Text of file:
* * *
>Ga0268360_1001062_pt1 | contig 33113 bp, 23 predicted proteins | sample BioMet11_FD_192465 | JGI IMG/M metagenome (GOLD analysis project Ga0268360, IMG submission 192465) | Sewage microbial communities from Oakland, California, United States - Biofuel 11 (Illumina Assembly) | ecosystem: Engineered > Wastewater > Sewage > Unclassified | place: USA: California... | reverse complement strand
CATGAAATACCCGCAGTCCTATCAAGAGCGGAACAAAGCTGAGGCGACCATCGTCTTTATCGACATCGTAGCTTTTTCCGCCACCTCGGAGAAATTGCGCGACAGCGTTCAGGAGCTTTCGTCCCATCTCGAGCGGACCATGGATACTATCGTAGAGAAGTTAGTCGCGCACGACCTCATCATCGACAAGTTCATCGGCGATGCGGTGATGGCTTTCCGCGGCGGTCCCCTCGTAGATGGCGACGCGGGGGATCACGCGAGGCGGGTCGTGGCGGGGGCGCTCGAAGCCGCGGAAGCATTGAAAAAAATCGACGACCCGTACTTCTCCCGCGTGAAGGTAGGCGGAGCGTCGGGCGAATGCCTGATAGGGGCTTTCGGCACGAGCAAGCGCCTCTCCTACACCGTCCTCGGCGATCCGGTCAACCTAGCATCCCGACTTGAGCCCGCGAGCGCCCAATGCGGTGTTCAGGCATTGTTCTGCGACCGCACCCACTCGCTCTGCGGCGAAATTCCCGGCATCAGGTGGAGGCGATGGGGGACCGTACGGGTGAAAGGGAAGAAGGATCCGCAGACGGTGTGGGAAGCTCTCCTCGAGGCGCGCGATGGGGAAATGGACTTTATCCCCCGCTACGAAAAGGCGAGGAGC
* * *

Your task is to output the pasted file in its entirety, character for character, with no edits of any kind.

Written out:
>Ga0268360_1001062_pt1 | contig 33113 bp, 23 predicted proteins | sample BioMet11_FD_192465 | JGI IMG/M metagenome (GOLD analysis project Ga0268360, IMG submission 192465) | Sewage microbial communities from Oakland, California, United States - Biofuel 11 (Illumina Assembly) | ecosystem: Engineered > Wastewater > Sewage > Unclassified | place: USA: California... | reverse complement strand
CATGAAATACCCGCAGTCCTATCAAGAGCGGAACAAAGCTGAGGCGACCATCGTCTTTATCGACATCGTAGCTTTTTCCGCCACCTCGGAGAAATTGCGCGACAGCGTTCAGGAGCTTTCGTCCCATCTCGAGCGGACCATGGATACTATCGTAGAGAAGTTAGTCGCGCACGACCTCATCATCGACAAGTTCATCGGCGATGCGGTGATGGCTTTCCGCGGCGGTCCCCTCGTAGATGGCGACGCGGGGGATCACGCGAGGCGGGTCGTGGCGGGGGCGCTCGAAGCCGCGGAAGCATTGAAAAAAATCGACGACCCGTACTTCTCCCGCGTGAAGGTAGGCGGAGCGTCGGGCGAATGCCTGATAGGGGCTTTCGGCACGAGCAAGCGCCTCTCCTACACCGTCCTCGGCGATCCGGTCAACCTAGCATCCCGACTTGAGCCCGCGAGCGCCCAATGCGGTGTTCAGGCATTGTTCTGCGACCGCACCCACTCGCTCTGCGGCGAAATTCCCGGCATCAGGTGGAGGCGATGGGGGACCGTACGGGTGAAAGGGAAGAAGGATCCGCAGACGGTGTGGGAAGCTCTCCTCGAGGCGCGCGATGGGGAAATGGACTTTATCCCCCGCTACGAAAAGGCGAGGAGC